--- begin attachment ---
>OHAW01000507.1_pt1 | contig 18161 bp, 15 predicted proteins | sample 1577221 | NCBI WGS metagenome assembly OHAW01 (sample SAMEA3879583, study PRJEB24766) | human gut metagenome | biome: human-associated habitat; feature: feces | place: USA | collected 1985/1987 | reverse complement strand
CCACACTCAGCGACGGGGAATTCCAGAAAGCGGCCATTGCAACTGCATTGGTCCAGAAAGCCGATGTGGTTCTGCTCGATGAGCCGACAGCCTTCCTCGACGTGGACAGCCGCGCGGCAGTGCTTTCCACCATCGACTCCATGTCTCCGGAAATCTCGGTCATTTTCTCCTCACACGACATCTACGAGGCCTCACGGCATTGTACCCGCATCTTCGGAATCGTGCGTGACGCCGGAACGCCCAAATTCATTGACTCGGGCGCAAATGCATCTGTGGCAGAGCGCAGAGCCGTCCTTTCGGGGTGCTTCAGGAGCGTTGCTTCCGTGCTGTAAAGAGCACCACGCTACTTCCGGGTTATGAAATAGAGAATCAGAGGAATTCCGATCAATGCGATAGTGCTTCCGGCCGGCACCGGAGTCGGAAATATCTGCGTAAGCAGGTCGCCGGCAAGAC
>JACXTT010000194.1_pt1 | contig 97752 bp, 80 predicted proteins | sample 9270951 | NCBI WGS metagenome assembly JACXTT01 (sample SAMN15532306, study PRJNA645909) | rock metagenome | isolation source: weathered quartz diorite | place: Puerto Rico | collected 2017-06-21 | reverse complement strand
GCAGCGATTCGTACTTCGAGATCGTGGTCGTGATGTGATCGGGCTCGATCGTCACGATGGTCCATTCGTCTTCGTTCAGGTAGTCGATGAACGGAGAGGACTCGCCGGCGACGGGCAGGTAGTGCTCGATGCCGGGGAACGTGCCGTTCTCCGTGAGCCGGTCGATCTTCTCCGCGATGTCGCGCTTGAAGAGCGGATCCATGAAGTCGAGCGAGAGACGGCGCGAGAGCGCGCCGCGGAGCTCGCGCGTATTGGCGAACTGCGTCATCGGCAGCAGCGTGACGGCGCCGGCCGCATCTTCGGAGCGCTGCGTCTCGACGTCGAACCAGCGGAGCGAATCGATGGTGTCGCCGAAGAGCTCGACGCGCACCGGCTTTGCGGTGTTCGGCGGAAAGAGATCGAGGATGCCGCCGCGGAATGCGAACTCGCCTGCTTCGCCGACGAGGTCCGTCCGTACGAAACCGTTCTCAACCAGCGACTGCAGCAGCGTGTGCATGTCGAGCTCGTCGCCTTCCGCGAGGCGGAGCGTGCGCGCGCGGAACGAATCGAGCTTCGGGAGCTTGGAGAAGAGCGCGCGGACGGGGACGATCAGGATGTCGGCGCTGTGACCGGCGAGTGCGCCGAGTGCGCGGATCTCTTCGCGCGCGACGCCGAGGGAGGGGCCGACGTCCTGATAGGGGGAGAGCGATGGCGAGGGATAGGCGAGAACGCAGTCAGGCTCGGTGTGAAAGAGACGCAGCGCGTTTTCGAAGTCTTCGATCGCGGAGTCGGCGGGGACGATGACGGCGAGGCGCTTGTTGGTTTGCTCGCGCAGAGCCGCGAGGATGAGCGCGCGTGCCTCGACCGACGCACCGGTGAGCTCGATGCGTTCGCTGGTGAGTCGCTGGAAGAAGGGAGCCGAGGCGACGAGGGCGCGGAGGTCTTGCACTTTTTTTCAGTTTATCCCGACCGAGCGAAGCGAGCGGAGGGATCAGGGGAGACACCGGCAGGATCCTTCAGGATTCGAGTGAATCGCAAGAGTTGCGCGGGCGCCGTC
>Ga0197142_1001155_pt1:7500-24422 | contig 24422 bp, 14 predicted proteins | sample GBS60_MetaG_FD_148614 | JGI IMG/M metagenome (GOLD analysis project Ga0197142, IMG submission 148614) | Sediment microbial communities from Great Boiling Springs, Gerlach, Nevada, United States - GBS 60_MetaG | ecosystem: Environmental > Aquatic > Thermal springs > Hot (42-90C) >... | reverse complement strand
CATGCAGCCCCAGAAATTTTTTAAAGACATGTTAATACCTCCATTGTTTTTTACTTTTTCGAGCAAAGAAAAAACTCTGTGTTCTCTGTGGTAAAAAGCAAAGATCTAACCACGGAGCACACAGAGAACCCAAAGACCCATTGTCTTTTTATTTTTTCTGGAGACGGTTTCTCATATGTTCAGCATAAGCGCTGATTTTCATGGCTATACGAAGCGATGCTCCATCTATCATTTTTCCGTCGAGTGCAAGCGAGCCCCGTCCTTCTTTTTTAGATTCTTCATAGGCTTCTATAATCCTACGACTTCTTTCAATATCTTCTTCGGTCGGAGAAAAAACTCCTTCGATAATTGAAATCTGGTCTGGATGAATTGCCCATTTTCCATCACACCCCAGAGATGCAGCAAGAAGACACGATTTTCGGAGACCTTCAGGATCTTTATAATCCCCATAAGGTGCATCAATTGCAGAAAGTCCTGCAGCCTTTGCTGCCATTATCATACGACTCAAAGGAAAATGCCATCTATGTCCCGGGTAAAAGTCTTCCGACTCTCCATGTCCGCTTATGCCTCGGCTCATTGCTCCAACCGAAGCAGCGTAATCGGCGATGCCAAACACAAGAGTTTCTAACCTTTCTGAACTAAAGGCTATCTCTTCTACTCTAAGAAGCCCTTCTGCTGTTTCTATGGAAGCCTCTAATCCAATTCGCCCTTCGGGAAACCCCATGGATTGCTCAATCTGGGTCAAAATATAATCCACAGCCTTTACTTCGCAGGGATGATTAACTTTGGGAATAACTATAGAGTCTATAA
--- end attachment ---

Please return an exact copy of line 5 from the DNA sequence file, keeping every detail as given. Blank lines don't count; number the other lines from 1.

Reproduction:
>Ga0197142_1001155_pt1:7500-24422 | contig 24422 bp, 14 predicted proteins | sample GBS60_MetaG_FD_148614 | JGI IMG/M metagenome (GOLD analysis project Ga0197142, IMG submission 148614) | Sediment microbial communities from Great Boiling Springs, Gerlach, Nevada, United States - GBS 60_MetaG | ecosystem: Environmental > Aquatic > Thermal springs > Hot (42-90C) >... | reverse complement strand